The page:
A lab that enables manufacturers to create virtual replicas, or “digital twins”, of physical objects and systems has been launched by CSIRO’s Data61.
The Mixed Reality Lab in Melbourne houses a set-up of industrial and consumer optical cameras and sensing equipment to capture detailed information about a physical object and the space surrounding it.
The equipment is underpinned by sophisticated algorithms which merge the enormous amounts of data collected to create a digital twin in a matter of minutes.
Matt Bolger, senior software engineer at CSIRO’s Data61, said the lab is a unique combination of Data61’s research expertise across machine learning, computer vision, computational modelling, IoT, and CSIRO’s patented Stereo Depth Fusion technology for depth estimation.
“This technology is game-changing for manufacturing and other industries.
“By comparing a digital twin of a manufactured object against the original design, we can quickly, accurately and cost-effectively identify defects and map entire manufacturing processes across a global supply chain.
“Defective components can be identified in real-time and corrected, while downstream processes can be adjusted to minimise the impact of delays,” Bolger said.
By 2020, the International Data Corporation (IDC) estimates 30 per cent of the top 2000 global companies will be using data from digital twins of Internet of Things (IoT) connected assets to improve product innovation success rates and organisational productivity, achieving gains of up to 25 per cent.
Dr Simon Barry, Analytics and Decision Sciences research director at CSIRO’s Data61 said the Mixed Reality Lab is an example of the fourth industrial revolution in action, the blurring of the lines between the physical, digital and biological spheres.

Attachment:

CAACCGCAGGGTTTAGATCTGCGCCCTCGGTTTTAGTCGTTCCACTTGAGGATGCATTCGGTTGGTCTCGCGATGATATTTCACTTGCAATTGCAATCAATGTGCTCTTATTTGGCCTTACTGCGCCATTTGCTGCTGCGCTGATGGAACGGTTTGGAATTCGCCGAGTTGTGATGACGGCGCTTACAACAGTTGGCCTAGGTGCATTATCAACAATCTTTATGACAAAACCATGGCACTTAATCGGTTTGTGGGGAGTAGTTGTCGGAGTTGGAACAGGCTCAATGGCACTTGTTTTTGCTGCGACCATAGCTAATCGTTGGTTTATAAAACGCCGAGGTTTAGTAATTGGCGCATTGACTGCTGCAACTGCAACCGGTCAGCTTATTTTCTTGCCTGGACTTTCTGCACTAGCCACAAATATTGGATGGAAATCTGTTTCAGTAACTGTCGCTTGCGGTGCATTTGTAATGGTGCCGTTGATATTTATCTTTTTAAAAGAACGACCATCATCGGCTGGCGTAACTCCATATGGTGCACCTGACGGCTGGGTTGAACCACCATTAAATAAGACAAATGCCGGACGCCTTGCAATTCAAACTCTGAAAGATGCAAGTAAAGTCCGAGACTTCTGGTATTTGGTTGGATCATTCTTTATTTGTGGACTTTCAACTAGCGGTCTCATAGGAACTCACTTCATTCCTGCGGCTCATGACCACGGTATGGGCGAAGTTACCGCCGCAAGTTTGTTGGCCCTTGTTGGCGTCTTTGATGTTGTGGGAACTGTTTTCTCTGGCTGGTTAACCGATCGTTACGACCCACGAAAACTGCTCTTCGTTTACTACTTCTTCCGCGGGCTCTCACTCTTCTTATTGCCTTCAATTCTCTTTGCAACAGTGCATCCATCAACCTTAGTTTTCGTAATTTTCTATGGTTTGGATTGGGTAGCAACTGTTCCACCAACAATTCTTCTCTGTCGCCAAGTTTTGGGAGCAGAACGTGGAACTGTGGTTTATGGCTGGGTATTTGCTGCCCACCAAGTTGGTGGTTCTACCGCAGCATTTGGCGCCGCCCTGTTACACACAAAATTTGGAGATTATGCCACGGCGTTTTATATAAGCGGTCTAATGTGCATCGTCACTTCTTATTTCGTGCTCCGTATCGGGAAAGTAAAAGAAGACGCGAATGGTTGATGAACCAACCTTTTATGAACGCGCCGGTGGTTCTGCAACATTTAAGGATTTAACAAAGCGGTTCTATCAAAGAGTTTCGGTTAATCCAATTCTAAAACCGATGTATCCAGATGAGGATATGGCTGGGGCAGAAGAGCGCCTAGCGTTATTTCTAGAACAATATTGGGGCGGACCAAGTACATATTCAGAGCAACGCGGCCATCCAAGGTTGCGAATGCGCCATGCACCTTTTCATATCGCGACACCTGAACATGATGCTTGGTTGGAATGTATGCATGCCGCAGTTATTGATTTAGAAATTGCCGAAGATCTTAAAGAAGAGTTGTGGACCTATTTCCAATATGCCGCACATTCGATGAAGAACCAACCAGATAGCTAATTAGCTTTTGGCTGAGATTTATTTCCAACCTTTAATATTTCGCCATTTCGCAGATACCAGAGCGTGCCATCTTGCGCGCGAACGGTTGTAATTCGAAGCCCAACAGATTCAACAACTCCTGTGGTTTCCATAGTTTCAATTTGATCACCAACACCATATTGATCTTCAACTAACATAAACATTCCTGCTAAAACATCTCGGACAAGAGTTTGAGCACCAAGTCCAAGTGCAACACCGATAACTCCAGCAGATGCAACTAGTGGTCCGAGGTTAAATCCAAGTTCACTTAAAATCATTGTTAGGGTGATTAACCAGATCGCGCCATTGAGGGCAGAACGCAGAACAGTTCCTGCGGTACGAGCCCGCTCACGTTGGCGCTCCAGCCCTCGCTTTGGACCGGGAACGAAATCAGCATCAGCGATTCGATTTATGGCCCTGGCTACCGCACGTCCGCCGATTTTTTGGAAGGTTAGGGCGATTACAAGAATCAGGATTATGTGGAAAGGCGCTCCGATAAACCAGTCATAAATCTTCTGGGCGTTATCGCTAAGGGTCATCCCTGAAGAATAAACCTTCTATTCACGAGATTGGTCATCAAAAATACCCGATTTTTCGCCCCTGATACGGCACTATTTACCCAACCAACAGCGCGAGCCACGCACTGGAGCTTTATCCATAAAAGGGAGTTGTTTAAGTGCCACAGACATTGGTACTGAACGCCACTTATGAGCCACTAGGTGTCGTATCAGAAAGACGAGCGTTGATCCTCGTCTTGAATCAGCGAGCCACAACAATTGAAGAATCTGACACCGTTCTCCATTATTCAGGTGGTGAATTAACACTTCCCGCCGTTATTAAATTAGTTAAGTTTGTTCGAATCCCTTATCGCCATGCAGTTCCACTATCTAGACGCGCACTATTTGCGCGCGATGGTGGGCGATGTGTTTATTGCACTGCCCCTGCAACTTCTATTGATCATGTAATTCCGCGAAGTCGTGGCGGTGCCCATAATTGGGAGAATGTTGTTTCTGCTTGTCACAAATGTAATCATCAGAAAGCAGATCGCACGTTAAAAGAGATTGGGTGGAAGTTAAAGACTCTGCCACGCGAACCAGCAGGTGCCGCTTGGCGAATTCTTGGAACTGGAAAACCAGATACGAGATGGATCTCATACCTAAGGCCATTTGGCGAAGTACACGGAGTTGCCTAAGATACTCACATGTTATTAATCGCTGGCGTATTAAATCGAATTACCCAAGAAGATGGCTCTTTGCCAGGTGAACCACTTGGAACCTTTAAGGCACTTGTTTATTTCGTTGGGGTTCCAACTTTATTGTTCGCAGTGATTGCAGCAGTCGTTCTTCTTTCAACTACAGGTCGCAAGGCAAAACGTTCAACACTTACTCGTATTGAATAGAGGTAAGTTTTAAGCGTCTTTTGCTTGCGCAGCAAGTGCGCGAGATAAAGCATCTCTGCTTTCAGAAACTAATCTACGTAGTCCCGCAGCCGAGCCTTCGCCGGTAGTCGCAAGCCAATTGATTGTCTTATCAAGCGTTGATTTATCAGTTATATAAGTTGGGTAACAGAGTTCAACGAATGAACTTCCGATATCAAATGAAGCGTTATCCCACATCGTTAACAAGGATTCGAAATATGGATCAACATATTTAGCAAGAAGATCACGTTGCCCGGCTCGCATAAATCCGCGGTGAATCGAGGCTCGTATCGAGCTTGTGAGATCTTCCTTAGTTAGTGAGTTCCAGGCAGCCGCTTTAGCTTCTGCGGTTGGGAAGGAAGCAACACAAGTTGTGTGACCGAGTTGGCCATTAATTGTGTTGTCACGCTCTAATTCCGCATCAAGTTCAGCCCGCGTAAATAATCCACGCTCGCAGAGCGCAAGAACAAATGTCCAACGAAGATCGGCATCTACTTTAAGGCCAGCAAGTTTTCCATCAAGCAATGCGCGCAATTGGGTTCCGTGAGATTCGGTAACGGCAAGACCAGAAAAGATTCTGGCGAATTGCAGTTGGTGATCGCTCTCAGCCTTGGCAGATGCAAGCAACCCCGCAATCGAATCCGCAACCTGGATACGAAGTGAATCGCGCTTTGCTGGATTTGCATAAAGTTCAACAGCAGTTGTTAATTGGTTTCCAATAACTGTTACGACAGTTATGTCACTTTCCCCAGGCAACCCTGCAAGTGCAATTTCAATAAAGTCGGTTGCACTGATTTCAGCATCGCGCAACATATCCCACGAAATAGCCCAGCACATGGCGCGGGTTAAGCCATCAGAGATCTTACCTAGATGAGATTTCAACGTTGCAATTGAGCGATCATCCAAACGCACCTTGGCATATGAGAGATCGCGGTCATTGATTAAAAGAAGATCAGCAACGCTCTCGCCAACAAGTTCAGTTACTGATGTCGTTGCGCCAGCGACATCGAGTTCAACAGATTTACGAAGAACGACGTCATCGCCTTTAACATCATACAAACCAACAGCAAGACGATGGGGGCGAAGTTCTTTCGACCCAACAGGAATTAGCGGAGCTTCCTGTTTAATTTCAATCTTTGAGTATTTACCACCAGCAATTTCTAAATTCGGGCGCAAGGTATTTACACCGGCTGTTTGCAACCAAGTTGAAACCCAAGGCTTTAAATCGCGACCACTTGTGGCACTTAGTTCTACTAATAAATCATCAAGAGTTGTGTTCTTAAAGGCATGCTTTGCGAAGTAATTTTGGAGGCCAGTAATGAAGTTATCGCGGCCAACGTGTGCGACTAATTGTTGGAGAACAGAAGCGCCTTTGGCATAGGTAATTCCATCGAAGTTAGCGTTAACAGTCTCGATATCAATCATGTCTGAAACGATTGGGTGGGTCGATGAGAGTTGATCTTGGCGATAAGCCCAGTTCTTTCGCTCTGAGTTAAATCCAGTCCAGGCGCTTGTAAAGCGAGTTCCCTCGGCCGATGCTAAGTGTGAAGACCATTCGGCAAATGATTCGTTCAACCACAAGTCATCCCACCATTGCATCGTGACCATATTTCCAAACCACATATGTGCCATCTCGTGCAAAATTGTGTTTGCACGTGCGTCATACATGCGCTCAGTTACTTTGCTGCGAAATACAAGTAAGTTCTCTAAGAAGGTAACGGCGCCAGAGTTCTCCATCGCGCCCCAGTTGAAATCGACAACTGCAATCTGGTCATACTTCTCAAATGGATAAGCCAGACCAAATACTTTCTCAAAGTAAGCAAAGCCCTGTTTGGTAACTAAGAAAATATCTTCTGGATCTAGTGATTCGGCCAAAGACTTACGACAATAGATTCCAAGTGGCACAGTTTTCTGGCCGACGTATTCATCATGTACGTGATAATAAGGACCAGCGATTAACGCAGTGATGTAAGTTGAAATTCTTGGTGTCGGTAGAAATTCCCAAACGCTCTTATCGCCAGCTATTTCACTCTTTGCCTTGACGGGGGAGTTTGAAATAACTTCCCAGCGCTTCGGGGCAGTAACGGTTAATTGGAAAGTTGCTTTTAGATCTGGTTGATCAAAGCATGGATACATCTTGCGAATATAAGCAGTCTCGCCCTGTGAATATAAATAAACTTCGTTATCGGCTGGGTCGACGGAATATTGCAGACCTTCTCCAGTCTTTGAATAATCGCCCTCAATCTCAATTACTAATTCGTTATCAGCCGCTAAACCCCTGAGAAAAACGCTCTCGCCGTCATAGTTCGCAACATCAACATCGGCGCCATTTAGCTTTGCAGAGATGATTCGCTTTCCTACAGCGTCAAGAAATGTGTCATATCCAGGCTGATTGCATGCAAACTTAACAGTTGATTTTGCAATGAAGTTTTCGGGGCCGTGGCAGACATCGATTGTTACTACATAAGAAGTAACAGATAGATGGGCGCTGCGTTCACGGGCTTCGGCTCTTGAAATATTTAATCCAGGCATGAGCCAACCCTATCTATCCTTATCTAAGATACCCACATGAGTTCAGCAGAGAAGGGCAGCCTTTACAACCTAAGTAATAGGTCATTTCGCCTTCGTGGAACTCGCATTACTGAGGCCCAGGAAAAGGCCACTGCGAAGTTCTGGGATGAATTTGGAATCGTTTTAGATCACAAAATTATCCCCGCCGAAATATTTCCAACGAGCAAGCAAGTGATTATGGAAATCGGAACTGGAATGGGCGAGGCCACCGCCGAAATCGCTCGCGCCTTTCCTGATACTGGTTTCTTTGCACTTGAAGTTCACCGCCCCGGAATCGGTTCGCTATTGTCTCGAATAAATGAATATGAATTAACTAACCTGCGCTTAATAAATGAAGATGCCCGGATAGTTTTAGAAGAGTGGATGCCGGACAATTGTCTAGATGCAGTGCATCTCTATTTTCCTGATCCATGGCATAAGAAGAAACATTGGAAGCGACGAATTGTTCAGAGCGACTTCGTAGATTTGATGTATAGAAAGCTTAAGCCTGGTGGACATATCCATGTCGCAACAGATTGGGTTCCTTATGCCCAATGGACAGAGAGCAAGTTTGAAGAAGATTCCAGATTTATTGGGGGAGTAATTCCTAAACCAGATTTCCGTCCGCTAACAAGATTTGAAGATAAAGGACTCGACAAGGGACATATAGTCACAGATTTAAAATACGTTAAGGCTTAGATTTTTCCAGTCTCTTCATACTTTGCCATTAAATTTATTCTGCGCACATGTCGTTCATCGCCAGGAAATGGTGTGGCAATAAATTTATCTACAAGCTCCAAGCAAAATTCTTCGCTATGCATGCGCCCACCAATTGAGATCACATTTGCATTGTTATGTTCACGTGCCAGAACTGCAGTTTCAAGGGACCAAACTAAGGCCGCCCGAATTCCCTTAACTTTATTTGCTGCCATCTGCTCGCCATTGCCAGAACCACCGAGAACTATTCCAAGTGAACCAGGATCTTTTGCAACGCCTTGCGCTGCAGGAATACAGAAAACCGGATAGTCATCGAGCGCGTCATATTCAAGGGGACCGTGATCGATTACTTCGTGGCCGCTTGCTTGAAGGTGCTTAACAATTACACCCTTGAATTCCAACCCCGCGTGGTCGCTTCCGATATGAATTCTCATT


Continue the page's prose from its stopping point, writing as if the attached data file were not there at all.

“This is the future of smart factories, where the digitalisation of the full value chain will enable real-time situational awareness and lead to better decision making and planning,” Barry said.
“Digital twins of manufacturing processes, human movement and even our cities and infrastructure will significantly improve productivity, reduce costs and transform all manner of industries,” he said.
Federal Minister for Industry, Science and Technology Karen Andrews said the Mixed Reality Lab is a prime example of how technology can create new value in a vital sector of the economy.
“Taking up technologies, like digital twins and augmented reality, can improve productivity and strengthen our competitive advantage in a global value chain.
“A thriving manufacturing sector is part of our government’s plan to grow the economy and create 1.25 million new jobs over the next five years,” Andrews said.
The Mixed Reality Lab can be scaled depending on the size of the object being scanned.
It can be tailored to applications across health, agriculture, mining and other industries to automatically validate a component or process.
“Our technology can also be applied to humans to analyse their movement, using deep learning and biomechanical modelling,” Bolger said.
“This could help elite athletes improve their performance and reduce workplace injuries.”
Researchers are exploring the use of augmented reality technology to allow, for example, workers on a factory floor to spot a defective object and identify where it deviates from specifications.
The Mixed Reality Lab is underpinned by Workspace, a powerful scientific application development platform, created by CSIRO’s Data61.